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The problem with TypeScript while DOING things in constructor [Update #2]
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2015-09-09 19:13:04 +0200
2015-09-09 17:13:04 +0200
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Lets assume we want to overwrite a value while constructing in class B which inherits from A.

Our code may looks like this:

module Overload {
    export class B extends A {
        x = [];
        constructor(y) {
            super(y);
            console.log("x should be [1,2] - is ", this.x);
        }
        protected _init() {
            this.x = [1,2];
        }
    }
    class A {
        y = [];
        constructor(y) {
            this.y = y;
            this._init();
        }
        protected _init() {}
    }
}

var b = new Overload.B([1,2]);

Will be compiled to this:

var __extends = (this && this.__extends) || function (d, b) {
    for (var p in b) if (b.hasOwnProperty(p)) d[p] = b[p];
    function __() { this.constructor = d; }
    d.prototype = b === null ? Object.create(b) : (__.prototype = b.prototype, new __());
};
var Overload;
(function (Overload) {
    var B = (function (_super) {
        __extends(B, _super);
        function B(y) {
            _super.call(this, y);
            this.x = [];
            console.log("x should be [1,2] - is ", this.x);
        }
        B.prototype._init = function () {
            this.x = [1, 2];
        };
        return B;
    })(A);
    Overload.B = B;
    var A = (function () {
        function A(y) {
            this.y = [];
            this.y = y;
            this._init();
        }
        A.prototype._init = function () { };
        return A;
    })();
})(Overload || (Overload = {}));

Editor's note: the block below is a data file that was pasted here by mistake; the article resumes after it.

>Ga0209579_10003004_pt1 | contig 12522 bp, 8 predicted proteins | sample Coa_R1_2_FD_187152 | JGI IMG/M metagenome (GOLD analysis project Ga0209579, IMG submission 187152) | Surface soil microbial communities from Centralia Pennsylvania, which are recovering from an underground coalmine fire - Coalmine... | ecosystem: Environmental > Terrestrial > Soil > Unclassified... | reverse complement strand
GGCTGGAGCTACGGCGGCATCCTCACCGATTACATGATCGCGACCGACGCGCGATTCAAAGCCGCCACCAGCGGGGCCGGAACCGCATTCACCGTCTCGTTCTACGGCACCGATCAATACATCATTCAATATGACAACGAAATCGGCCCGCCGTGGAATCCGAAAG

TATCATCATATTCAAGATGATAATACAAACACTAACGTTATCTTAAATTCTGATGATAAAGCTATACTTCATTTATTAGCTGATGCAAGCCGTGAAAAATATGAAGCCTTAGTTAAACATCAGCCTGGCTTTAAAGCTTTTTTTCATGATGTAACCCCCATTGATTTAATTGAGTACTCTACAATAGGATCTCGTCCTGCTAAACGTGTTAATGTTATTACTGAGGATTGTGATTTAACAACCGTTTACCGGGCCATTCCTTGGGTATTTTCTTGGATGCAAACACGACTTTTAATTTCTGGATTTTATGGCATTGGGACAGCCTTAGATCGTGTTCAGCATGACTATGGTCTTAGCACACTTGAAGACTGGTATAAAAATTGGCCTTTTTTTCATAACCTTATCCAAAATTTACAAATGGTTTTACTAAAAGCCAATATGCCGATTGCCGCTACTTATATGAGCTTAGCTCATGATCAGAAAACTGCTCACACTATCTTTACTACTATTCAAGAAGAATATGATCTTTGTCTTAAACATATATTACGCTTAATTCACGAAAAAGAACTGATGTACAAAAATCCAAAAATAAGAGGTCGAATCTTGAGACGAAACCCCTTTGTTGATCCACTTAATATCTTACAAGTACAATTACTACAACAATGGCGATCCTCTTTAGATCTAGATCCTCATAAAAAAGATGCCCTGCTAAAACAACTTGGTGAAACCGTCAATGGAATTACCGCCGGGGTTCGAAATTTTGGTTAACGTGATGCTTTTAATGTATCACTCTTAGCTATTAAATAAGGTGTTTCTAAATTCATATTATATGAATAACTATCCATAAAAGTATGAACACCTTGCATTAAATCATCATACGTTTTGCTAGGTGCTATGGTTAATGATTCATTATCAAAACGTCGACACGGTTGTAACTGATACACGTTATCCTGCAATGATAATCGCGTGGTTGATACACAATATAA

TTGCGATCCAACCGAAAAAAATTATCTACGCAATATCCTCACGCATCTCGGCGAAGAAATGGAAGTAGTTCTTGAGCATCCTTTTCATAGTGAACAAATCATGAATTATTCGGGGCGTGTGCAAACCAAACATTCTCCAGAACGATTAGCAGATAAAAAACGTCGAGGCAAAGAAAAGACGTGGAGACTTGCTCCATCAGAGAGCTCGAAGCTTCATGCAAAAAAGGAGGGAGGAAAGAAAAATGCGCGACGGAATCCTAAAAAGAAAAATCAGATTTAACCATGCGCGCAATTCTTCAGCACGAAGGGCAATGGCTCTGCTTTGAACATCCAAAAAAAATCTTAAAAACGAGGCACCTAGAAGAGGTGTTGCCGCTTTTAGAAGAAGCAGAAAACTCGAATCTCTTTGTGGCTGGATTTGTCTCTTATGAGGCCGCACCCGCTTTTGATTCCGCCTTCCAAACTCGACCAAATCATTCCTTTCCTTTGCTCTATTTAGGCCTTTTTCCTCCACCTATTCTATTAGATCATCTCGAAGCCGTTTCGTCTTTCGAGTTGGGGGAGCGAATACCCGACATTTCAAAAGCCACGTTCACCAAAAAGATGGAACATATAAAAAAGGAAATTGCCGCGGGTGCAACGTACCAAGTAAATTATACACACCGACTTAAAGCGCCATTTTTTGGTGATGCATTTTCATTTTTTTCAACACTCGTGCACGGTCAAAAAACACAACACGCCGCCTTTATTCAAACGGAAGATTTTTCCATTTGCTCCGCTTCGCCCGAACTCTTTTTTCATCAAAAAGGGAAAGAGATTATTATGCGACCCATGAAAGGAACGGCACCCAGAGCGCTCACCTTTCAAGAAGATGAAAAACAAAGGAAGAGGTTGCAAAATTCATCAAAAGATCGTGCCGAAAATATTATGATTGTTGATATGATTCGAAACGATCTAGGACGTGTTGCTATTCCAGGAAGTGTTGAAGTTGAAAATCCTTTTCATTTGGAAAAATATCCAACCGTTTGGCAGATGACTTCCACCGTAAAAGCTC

var b = new Overload.B([1, 2]);

As we can see, the TS class property y will be transpiled in JS like this:

_super.call(this, y);
this.x = [];

So it'll be overwritten in the constructor. That’s bad. Even while the sourcecode looks so fine, JS is has prototypical inheritance and TS just polishes stuff a little without touching the JS language core.

So the problem is not the var init, it's the this._init() call in A. My solution is to defer it. I'll use Underscore for convenience here:

class A {
    y = [];
    constructor(y) {
        this.y = y;
        _.defer(() => this._init(););
    }
    protected _init() {}
}

Now it works.

So if u need to really DO something and your (pseudo) class will be inherited, just encapsulate the DOing logic and defer the call. But always remember: inheritance is a root of evil, use composition (aka mixins/traits) if you can. To prevent these classes of problems (pun intended) alltogether, use functional programming :)

(Many thanks to @Hisako1337 for announcements and his review!)

Update #1 (2015-09-10)

Attention while creating TS objects in document.ready environments. The defer runs only after the last document.ready is finished! So if you create a obj in env 1 and use the object in env 2 with the expected reponse of env 1, it wasn't run at this time.

<script>
a = {}
$(function() {
    a = new B();
});
</script>

..

<script>
$(function() {
    a.do_something_with_x();
});
</script>

Update #2 (2015-10-13)

Eric Elliot (@_ericelliott) wrote a really good blog post about object orientation in JS doing it the wrong way. He points to "the importance of avoiding classical inheritance" in JS. Inside the Dev Team Death Spiral

"The frustrating thing about this is that there are several better options in JS that are easier to use (in the long run) than class."